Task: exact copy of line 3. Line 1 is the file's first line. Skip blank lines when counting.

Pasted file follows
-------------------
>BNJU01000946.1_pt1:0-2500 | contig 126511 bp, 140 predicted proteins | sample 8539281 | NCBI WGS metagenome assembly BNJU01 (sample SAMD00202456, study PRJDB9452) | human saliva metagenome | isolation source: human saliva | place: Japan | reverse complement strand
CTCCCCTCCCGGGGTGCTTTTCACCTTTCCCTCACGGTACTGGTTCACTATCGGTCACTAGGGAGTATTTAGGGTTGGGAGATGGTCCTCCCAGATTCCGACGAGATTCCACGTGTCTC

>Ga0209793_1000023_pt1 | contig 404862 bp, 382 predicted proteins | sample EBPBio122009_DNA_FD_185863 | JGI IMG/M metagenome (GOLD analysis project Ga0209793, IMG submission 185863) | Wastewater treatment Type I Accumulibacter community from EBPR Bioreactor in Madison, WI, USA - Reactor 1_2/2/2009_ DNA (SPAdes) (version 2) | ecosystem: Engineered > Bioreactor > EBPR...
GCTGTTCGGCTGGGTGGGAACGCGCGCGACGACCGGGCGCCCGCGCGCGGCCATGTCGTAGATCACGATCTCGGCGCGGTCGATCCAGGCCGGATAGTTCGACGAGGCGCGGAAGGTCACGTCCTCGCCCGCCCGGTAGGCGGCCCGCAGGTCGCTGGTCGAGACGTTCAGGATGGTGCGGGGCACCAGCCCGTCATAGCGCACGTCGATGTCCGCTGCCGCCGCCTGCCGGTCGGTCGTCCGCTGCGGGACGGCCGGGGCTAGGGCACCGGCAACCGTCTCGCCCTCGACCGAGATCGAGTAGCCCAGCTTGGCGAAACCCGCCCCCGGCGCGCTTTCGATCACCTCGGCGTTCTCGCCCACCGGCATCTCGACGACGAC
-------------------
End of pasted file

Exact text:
>Ga0209793_1000023_pt1 | contig 404862 bp, 382 predicted proteins | sample EBPBio122009_DNA_FD_185863 | JGI IMG/M metagenome (GOLD analysis project Ga0209793, IMG submission 185863) | Wastewater treatment Type I Accumulibacter community from EBPR Bioreactor in Madison, WI, USA - Reactor 1_2/2/2009_ DNA (SPAdes) (version 2) | ecosystem: Engineered > Bioreactor > EBPR...